Your Ready Position.
Your ready position is the default stance you assume when giving your talk, when not emphasizing with movement and gesture.
It’s a stance affirmed by more than 2,000 years of trial and error, and imbues your talk with an especially powerful ambience.
Have you thought about how you’ll stand while you give your talk? I refer to the time when you’re not moving about the stage to emphasize this or that point. This ready position is your anchor, your life preserver in a storm.
Your safe harbor.
Powerful . . . Confident . . . In Command
When you stride to the stage, move to the command position in front of the lectern and facing the crowd. Now, plant yourself as you would a paving stone in a garden. Plant yourself firmly, as a stone, with feet shoulder-width apart, weight evenly distributed, shoulders squared.
Plant yourself as a deeply rooted Redwood.
Do not slouch or put more weight on one foot than on the other. Point your toes slightly outward. Neither slump, nor stiffen. Shoulders back, head up, expectant.
Do not allow your head to settle down betwixt your collar bones. This compresses your neck like a concertina. It cramps your voice box and cuts the flow of air that you need to speak.
At this point, let your hands hang loosely at your sides . . . (in a moment, we’ll give you something to do with your hands).
Walking and pointing and looking and eye-contact? Forget it for now.
Forget it all for now.
First, you must seize control of yourself.
You must control all of those little tics and habits and nervous gestures that leech the strength from your presentation. The tics and habits that telegraph your nervousness and lack of confidence.
What tics and habits, you say? Every young presenter has at least some of them and the ready position can help remedy the following pathologies.
Do Not cross your leg in front of you while you balance on the other. This “standing cross” is more prevalent, for some reason, among female presenters than among males. Some males have this habit as well. This is a particularly debilitating movement from both the standpoint of the audience and for you. It projects instability. And it makes you feel unstable.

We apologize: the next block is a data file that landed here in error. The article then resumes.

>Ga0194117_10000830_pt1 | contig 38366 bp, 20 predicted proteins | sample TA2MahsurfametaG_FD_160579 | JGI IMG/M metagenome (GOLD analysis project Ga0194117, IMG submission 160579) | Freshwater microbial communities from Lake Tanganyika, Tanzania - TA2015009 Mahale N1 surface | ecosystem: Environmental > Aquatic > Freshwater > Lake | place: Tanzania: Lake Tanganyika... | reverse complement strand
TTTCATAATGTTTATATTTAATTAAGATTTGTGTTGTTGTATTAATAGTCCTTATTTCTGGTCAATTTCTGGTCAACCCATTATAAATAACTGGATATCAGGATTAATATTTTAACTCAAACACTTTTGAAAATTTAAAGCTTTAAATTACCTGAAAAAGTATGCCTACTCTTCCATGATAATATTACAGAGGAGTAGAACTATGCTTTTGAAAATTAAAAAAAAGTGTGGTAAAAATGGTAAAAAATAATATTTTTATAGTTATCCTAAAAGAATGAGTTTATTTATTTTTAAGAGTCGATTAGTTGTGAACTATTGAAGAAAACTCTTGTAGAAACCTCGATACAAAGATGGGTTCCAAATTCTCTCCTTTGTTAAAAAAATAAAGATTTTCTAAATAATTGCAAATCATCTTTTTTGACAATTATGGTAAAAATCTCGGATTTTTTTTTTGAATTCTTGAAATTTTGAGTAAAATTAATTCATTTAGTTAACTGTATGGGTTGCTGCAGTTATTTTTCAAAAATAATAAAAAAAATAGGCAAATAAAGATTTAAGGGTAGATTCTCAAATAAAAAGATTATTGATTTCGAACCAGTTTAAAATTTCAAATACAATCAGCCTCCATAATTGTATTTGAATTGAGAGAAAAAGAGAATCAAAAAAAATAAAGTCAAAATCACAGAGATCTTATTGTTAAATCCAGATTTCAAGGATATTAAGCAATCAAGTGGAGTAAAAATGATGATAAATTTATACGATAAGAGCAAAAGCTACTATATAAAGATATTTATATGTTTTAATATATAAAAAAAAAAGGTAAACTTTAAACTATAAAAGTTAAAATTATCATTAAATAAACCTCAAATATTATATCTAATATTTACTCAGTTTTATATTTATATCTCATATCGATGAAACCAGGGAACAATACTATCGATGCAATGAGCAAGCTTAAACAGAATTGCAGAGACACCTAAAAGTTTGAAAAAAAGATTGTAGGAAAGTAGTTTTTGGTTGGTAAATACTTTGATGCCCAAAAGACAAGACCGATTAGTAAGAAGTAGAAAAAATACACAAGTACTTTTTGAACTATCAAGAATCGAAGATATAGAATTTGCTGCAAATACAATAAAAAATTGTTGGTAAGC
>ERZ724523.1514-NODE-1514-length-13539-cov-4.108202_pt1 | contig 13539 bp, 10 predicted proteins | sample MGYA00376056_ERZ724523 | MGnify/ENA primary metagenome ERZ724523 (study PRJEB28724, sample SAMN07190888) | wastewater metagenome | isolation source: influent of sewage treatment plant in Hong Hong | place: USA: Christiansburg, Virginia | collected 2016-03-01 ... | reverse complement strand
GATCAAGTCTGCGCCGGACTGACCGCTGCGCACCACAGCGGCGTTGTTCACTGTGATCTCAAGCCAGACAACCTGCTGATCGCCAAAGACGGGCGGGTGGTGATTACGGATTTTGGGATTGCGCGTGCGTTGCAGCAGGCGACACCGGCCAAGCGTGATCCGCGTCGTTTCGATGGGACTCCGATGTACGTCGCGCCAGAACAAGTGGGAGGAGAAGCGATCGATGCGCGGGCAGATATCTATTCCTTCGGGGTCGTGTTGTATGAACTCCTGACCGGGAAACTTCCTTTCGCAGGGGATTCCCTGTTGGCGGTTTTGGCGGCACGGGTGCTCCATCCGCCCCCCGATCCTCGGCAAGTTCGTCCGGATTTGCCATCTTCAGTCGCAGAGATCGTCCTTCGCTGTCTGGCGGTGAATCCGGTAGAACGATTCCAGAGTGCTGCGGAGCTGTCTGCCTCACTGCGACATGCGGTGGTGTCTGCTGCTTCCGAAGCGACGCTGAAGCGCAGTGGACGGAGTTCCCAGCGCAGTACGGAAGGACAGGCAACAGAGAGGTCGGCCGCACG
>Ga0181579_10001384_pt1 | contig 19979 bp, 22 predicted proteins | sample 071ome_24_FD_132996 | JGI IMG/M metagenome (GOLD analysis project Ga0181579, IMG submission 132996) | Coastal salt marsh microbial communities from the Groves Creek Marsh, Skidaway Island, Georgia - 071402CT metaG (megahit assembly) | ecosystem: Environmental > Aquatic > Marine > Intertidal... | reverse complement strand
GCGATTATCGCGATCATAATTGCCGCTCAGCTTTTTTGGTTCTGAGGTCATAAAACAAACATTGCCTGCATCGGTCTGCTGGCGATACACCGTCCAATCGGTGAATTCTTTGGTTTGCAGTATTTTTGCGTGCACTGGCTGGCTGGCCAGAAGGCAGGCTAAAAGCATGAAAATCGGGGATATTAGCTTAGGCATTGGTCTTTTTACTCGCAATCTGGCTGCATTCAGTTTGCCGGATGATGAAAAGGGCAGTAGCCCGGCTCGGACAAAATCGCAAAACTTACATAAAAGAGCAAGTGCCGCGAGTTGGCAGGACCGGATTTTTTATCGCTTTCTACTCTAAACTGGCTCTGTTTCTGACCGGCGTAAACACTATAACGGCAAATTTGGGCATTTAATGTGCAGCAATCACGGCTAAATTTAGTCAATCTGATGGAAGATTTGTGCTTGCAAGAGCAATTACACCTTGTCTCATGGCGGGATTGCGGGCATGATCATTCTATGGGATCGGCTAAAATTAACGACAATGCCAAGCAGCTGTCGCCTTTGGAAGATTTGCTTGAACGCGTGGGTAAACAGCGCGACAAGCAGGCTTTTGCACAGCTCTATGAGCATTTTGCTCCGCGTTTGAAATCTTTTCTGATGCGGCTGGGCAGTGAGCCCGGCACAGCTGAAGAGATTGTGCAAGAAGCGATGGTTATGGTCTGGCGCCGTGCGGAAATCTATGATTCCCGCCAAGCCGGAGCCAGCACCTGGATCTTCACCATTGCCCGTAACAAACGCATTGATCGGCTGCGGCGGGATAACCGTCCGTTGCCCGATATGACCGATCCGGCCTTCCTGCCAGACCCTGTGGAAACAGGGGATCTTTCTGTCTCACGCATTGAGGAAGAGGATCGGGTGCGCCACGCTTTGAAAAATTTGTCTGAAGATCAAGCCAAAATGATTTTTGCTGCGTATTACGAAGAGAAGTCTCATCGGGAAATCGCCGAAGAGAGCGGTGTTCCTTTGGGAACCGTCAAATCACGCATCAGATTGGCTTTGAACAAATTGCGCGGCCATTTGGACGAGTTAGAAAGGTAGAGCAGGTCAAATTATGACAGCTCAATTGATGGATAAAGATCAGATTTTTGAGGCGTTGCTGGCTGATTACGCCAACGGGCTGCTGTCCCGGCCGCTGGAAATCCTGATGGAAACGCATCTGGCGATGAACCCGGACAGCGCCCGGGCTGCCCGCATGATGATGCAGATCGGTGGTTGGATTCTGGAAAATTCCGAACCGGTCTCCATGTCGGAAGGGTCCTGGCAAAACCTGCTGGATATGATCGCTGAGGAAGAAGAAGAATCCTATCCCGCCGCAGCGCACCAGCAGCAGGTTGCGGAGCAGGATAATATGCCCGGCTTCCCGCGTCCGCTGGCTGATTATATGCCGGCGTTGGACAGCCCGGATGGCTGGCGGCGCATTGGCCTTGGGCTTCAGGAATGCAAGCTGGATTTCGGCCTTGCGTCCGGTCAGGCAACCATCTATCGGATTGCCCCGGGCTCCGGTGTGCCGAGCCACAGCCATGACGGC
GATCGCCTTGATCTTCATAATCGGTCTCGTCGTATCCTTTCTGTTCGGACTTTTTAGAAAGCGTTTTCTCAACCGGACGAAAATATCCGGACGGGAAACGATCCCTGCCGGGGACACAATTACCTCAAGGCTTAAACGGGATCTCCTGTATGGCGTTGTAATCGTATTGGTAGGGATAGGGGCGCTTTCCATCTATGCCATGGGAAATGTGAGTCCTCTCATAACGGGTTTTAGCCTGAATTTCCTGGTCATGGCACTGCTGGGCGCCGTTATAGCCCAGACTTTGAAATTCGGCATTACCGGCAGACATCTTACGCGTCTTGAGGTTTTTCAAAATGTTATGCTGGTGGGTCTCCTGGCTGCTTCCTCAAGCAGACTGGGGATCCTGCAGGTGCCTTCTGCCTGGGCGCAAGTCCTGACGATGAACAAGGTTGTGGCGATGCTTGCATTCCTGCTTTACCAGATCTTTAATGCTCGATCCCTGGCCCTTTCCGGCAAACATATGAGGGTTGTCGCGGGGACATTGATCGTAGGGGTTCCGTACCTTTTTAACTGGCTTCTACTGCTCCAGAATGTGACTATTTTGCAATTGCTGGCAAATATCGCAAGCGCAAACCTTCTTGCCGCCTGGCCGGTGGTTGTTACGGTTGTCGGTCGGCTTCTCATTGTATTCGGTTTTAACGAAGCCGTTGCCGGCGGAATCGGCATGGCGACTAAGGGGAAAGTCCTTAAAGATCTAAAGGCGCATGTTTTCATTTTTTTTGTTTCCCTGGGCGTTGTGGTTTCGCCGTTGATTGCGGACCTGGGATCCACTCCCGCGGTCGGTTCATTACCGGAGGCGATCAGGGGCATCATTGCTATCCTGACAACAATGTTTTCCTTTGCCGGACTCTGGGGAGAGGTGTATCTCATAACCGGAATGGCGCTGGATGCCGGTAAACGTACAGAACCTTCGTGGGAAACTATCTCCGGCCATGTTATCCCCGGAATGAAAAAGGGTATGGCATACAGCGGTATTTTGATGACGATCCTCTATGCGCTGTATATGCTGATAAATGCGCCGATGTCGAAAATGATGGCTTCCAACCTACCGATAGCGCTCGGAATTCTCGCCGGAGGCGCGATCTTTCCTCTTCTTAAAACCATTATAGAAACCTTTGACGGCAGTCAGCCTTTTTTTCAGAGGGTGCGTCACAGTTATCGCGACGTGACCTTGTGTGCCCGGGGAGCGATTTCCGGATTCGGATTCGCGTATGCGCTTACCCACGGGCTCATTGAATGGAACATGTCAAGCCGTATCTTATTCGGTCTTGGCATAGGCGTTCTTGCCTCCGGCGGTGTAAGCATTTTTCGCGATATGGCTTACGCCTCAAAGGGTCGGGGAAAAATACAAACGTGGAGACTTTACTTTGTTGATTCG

Do Not cock your hip to one side – this is called a “hip-shot.” Again, this action undermines your foundation. This hip-shot posture degrades your presentation in multiple ways. It shouts nonchalance. It denotes disinterest and impatience. It cries out to the audience a breezy bar demeanor that is completely at odds with the spoken message you want to convey.
Do Not engage in little choppy steps. This side-to-side dance is common. It telegraphs nervousness.
Do Not slump your shoulders. Few things project lack of confidence like rounded shoulders. Slumping shoulders can be a reflexive response to nervousness that leads to a “closed body position.”
Again. Stand in one place, your feet comfortably shoulder-width apart, toes slightly pointed outward. Arms at your sides.
Your goal at this point is to maintain a solid physical foundation. To project an image of confidence to the audience and to imbue yourself with confidence in point of fact. You begin to do this with your stance – solid and confident.
Now here is the most important guidance I can provide you for your Foundation “Ready” position.
Your Foundation – Power Posing
Stand as described, and place your left hand in your pants pocket, out of the way. This position should be your default position. Putting the hand in your pocket gets it out of the way and keeps you out of trouble. Moreover, it projects confidence.
And, no, it is not “unprofessional.”
This position carries a multitude of positives and no negatives. You never go wrong with this position.
It imbues you with confidence and keeps you copacetic. To your audience, it projects competence, confidence, reassurance, and sobriety: “Here is someone who knows his/her stuff.”
This is your Ready Position.
Your Ready Position is the foundation-stone upon which charisma, confidence, and professional presence is projected to your audience. It is a component of your personal competitive advantage that is bestowed on the presenter with superior skills.
Everything else you do flows from this position. Practice your two-minute talk from this position and do not move.
Stop and think. When you are ready to make a point that is crucial to your thesis . . . When you are ready to shift subjects or major ideas . . . then—
Then, step to the left while addressing the people on the left flank. Talk to them. Then, step to the right and address those on your right. Hold open your hands, palms up. Walk toward your audience a step or two. Look them in the eyes. Speak to individuals.
Then, step back to the center and retake your ready position.
Let your movements emphasize your points. When you gesture to a portion of the audience, step toward them in a kind of supplication.
Always always, always go back to the ready postion. I have seen dozens of young speakers transformed into capable, confident speakers by virtue of this alone. How is that possible? By removing the doubt associated with “How will I stand.”
This powerful and stable stance imbues you with confidence, your first step toward building positive energy within yourself.
The Ready Position — it’s your safe harbor in a sea of presentation uncertainty.
To gain deeper understanding of the techniques you can use to enhance your stance, consult The Complete Guide to Business School Presenting.